Child labor is a problem Morocco has failed to confront. It is one of many problems that I recognize exists in this country for which I have so much affection. Though there are signs that the phenomenon is being acknowledged, it appears that not enough official effort is being made to correct the abuses. In the last thirty years, there have been substantial reductions in the amount of child labor that is visible, but there are still far too many children whose destiny is decided early in life by being forced into the labor market.
In the 1970’s when I served here in the military, one could see the child workers on display at the artisinales, engaged in the traditional crafts such as making rugs by hand. In the late eighties when we lived in Fes, while jogging early in the morning, I would often see trucks dropping off 25 or 30 little girls, ages 8 to 15 approximately, to perform that same kind of labor. However, by that time, tourists were no longer allowed to see them. To the country’s credit, nowadays in government controlled establishments, the practice of using laborers that young is no longer followed.
However, in the private sector, a large number of children still spend their formative years as essentially indentured servants. Three times last week, while having breakfast in a sidewalk cafe, I saw the same little girl pass by on her way to the corner grocery store and return with milk and bread for her “family.” She is about 10 years old, weighs about 50 pounds, and is easily identified as a “hedema” or maid by her attire. Part of her dress is a scarf around her head, folded so that one corner covers her neck and the other two corners pulled up over her head and tied with a knot on top. Anyone seeing her immediately knows her station in life, and sadly, what her lot most likely will be for the rest of her life.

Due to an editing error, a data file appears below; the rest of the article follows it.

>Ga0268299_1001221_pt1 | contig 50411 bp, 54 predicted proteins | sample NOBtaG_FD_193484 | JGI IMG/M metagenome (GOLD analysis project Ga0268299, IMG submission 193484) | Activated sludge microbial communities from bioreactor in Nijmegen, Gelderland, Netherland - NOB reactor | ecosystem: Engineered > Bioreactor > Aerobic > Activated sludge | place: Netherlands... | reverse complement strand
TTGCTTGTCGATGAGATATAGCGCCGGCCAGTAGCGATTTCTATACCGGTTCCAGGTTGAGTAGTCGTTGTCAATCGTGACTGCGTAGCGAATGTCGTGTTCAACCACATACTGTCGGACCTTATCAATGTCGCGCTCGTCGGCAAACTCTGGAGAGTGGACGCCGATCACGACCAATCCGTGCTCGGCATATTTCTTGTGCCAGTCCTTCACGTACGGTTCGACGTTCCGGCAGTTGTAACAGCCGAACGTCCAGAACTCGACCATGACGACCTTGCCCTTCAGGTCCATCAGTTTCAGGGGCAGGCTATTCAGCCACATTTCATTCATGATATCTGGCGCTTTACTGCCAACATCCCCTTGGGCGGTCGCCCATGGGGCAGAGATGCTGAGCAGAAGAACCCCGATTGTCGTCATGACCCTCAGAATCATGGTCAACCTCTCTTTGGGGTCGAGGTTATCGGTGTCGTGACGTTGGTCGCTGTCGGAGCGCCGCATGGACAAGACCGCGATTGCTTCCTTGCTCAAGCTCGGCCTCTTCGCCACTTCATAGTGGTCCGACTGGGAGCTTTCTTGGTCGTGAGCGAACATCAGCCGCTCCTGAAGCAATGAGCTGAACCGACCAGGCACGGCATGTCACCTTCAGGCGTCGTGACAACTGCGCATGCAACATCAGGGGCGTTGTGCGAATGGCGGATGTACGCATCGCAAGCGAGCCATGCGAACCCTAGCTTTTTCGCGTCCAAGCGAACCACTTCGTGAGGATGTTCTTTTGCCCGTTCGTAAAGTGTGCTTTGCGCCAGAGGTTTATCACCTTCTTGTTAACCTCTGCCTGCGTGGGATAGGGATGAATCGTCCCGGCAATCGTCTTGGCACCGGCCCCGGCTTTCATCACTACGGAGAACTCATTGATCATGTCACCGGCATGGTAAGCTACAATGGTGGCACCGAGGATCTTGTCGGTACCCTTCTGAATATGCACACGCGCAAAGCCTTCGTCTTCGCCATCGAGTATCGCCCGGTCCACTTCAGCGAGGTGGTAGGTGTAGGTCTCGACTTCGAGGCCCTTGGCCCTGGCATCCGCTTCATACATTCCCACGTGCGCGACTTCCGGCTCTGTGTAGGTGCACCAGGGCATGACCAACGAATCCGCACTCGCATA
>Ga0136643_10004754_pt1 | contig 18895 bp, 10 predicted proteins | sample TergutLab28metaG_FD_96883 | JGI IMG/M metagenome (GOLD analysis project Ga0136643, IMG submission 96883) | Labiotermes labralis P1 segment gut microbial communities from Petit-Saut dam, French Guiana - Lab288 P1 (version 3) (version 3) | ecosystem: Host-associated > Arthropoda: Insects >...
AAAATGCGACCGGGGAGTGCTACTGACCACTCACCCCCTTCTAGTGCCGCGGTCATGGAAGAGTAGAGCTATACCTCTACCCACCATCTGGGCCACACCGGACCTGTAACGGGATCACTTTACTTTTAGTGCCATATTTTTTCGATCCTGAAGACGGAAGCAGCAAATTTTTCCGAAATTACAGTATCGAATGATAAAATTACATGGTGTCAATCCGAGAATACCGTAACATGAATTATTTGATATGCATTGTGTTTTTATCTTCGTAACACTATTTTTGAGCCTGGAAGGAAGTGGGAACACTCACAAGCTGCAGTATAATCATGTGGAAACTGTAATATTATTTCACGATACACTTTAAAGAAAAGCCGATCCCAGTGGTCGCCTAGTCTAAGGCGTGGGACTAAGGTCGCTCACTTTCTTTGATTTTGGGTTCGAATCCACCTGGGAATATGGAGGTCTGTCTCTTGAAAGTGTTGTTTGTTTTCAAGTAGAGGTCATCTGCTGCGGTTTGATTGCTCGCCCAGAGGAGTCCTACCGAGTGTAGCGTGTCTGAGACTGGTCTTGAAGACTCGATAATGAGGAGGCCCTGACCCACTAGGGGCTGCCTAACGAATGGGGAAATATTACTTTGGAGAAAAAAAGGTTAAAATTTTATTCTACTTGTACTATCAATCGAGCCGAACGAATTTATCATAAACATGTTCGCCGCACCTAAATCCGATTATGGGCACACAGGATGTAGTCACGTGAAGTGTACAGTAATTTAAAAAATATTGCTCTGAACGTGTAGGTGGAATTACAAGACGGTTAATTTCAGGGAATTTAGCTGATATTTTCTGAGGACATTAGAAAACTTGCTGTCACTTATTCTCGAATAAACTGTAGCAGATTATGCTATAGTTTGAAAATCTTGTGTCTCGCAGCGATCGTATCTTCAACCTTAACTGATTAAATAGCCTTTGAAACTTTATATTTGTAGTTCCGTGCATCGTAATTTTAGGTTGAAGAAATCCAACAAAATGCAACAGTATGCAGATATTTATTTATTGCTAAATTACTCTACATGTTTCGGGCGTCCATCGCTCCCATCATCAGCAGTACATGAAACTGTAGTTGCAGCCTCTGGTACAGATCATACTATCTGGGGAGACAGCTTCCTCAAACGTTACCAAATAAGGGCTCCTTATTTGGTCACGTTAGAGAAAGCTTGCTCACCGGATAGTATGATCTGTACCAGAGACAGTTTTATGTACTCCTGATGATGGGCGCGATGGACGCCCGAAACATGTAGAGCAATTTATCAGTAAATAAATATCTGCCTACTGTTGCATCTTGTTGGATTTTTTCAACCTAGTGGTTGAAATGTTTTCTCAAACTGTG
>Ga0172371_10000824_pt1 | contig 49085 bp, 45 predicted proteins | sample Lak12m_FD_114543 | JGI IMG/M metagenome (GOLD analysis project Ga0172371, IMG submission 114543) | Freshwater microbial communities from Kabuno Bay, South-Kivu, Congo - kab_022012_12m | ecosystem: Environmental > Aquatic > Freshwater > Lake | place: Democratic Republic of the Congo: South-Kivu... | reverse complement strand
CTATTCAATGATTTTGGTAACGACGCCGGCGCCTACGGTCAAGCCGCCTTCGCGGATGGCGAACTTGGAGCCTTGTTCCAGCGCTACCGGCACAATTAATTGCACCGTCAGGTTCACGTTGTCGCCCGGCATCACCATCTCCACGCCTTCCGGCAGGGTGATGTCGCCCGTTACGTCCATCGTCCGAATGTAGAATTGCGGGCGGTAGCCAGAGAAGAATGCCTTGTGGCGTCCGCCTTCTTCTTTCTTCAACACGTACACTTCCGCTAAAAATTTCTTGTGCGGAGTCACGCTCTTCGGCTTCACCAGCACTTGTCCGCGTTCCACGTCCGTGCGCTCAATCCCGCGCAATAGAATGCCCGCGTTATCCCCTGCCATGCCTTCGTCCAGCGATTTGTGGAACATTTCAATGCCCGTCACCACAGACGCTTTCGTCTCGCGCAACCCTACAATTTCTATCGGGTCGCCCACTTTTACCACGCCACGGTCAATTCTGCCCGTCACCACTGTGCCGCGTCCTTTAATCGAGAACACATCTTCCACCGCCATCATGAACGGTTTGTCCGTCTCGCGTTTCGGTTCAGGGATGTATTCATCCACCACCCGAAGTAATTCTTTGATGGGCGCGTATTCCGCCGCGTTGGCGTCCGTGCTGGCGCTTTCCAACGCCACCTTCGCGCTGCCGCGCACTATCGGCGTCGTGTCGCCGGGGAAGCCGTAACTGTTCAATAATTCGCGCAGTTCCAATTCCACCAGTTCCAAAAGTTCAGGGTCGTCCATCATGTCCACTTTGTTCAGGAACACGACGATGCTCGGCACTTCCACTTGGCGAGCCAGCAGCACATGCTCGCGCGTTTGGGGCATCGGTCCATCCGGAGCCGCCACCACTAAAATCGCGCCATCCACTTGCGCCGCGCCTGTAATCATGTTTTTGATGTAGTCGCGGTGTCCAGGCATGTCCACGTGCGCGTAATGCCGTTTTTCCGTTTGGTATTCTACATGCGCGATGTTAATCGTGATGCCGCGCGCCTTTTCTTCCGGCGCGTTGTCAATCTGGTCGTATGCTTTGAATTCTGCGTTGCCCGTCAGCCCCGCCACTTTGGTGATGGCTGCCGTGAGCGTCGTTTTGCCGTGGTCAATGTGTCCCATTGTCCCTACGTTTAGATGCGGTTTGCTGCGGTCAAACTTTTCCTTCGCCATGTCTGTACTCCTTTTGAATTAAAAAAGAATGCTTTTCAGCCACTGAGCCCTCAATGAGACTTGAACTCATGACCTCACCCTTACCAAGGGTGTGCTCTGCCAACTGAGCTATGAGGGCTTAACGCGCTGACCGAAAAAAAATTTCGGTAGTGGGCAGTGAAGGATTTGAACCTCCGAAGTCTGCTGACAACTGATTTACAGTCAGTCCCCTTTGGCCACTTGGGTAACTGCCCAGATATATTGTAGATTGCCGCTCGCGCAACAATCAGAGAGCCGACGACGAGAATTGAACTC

The fact that domestic work is done is not the issue. Most likely this girl’s parents struck a deal with the family for whom this girl works. For some initial payment, they agree that the daughter will live the family and be provided room and board in exchange for her domestic labor. She is at their beck and call 24 hours a day. Even if the young maids are not physically abused, which often happens, their future is very bleak. Almost none of the girls obtain an education, and I suppose at some point in their life, psychologically, come to realize that what they are has been determined by someone else. That’s the most depressing thing to me.
I read an opinion column last week precipitated by the success of Jean Le Pen in the first French presidential primary in late April. Le Pen is the leader of the extreme right party who has referred to the Holocaust as a “detail of history.” The writer suggested Le Pen made the run-off because France had never dealt with its nascent anti-Semitism that surfaced so dramatically in World War II, and that until the country did so, it would continue to cause them problems. I feel the same way about child labor here. It is a national disgrace that will continue to plague Morocco until the practice is eradicated.